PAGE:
How to approach chicken-and-egg problems strategically
You have probably heard the “chicken-and-egg problem” phrase many times in your professional and personal life. It is often used in situations when one cannot decide which of two related things needs to happen first. It seems like an impossible question to answer. A common scenario is entering a new market, building a business, or setting up a new platform. If there was no answer to the chicken-and-egg problem there would be no new entrants, no new start-ups, and no platforms.
I view the chicken-and-egg problem as an expression of uncertainty. We tend to use it when we are faced with a situation where no answer seems like the straight path to success. Business challenges rarely present us with a simple linear solution – ie. if you do A you will get B. Yet, the answer to the chicken-and-egg problem is simple. But before we get into it let us look at what is the consensus.
I posted a poll on LinkedIn asking one question: What came first, chicken or egg? My post received over 13,000 views, 185 votes and more than a dozen comments in 3 days. The result was close, with 56% of voters choosing the egg. People commented on why the egg was first, some said it depended on who is asking, some wondered what happened to the rooster. My favourite answer was: “It depends on what is ordered first, surely.” In a restaurant scenario, I could not agree more, and it would be the chicken for me.
The right answer to the question is the egg though. As Neil deGrasse Tyson eloquently put it: “What came first? The egg – laid by a bird that was not a chicken.” Bringing this to the business world, I often talk with partners about entering a new market/geography, starting a new practice, or co-selling with Microsoft to a new customer segment.
As a business owner, you might be thinking: “How can I start selling to enterprise customers with Microsoft when I am just starting a new practice. I have no customers. I have no case studies. I have no leads. I cannot get customers without leads. Others are not going to share leads with me just because I started a new practice. It’s a chicken-and-egg problem.” This is when I tell partners that the egg is always first. With that in mind, they can focus on how to build that “egg” and take the first step. An organization should be thinking about the ideal customer, why the customer would buy from them and then build an offer that solves a specific problem for that customer. Next step could be creating a webinar and promoting it. In marketing we often talk about 4 Ps – product, price, promotion, and placement. A key step is to place your product/service and market it through various channels. One of the steps should be publishing your offer to the Microsoft Commercial Marketplace. And like that, brick by brick, you are building the egg. Over time the chicken will hatch.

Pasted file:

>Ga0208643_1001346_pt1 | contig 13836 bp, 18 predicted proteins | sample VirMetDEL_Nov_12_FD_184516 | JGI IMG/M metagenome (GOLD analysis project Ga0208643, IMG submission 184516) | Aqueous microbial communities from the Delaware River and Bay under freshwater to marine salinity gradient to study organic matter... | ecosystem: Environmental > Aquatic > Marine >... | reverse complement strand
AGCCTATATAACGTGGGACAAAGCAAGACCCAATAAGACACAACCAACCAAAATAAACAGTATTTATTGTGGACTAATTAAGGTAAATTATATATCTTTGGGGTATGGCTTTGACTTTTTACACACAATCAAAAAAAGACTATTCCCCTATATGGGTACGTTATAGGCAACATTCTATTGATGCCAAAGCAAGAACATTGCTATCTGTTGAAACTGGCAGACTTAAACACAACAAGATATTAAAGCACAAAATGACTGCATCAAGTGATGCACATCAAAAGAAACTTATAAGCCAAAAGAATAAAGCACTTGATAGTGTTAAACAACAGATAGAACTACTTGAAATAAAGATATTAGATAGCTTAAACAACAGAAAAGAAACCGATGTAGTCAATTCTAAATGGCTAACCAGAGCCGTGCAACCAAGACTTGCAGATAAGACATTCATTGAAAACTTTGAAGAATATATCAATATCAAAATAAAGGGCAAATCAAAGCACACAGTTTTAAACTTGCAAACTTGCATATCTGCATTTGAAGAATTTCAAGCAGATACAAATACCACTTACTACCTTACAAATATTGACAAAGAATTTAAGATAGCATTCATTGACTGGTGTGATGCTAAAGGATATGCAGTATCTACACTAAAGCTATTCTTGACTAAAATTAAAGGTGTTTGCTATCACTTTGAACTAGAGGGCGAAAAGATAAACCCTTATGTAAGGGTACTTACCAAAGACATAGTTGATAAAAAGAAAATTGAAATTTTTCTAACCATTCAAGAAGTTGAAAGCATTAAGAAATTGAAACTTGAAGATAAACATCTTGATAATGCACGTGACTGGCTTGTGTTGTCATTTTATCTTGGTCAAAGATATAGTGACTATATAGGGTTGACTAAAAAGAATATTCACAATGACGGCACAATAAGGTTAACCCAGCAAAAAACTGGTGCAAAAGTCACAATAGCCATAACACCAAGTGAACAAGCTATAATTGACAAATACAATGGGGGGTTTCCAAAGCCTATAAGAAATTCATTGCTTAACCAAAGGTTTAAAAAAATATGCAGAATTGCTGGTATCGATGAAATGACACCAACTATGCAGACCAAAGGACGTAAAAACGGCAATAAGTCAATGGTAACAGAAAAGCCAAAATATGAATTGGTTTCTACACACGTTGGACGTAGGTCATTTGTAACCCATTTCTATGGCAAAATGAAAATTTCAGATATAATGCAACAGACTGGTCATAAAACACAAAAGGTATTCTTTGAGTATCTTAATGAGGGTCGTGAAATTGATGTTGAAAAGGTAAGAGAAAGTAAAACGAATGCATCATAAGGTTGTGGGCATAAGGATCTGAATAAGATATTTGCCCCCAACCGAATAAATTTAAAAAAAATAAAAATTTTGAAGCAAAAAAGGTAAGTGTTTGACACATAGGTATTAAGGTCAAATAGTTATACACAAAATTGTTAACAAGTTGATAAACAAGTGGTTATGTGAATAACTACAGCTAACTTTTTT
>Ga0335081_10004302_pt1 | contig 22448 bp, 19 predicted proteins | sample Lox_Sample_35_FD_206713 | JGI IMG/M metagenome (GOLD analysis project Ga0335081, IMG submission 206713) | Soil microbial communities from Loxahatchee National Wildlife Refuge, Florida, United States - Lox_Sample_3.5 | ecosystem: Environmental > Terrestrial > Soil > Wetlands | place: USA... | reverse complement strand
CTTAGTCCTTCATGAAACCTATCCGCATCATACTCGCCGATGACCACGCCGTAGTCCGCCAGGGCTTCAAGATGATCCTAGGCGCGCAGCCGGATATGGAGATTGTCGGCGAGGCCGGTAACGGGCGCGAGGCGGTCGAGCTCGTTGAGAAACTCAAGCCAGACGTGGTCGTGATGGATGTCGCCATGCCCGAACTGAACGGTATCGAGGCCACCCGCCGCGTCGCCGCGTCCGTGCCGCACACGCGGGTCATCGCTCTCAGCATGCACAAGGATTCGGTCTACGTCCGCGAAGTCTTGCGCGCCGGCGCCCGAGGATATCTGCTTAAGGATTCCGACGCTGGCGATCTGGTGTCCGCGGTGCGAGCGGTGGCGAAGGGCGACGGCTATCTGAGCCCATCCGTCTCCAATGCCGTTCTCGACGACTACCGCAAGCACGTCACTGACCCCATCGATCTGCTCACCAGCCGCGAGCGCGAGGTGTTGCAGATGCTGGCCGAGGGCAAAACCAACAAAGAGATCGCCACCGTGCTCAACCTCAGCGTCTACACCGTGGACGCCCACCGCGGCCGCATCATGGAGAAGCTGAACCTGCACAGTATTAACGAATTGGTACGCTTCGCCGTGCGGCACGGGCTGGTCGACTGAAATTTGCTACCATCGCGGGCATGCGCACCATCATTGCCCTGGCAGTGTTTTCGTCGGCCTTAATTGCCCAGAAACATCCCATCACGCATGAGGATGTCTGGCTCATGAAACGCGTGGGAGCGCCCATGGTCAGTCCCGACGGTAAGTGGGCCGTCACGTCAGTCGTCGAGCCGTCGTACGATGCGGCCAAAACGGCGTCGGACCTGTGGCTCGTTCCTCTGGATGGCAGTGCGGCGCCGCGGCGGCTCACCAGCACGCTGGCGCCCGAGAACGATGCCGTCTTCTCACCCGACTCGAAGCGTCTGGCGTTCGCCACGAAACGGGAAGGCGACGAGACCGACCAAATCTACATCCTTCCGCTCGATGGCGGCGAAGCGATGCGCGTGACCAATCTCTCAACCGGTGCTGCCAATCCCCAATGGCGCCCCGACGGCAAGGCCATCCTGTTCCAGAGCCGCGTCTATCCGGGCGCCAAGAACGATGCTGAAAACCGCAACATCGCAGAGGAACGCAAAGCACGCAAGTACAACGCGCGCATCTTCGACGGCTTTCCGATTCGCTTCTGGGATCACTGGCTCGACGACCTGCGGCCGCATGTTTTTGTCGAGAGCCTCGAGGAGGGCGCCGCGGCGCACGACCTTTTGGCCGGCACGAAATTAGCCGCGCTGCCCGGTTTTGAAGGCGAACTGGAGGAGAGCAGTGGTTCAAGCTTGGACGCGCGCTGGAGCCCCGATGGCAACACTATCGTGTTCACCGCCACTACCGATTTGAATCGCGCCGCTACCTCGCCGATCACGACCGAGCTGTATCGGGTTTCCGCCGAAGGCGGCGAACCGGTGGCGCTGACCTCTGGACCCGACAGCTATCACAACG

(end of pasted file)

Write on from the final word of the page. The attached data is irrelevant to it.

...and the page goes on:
If you are building a platform, the chicken-and-egg problem gets more interesting, but you still have to make a decision and take the leap. There are various strategies to deal with network effects. First, think about both sides of the platform and the value proposition for each of them. You can induce early participation with zero prices for one side, develop one side on your own, or collaborate with partners to tap into their network. Lastly, think about how strong the network effects really are. If your platform can be differentiated from others based on something other than size of the network, network effects will be weaker.
Whatever you are building towards, remember the egg came first. Be the egg and the chicken will hatch.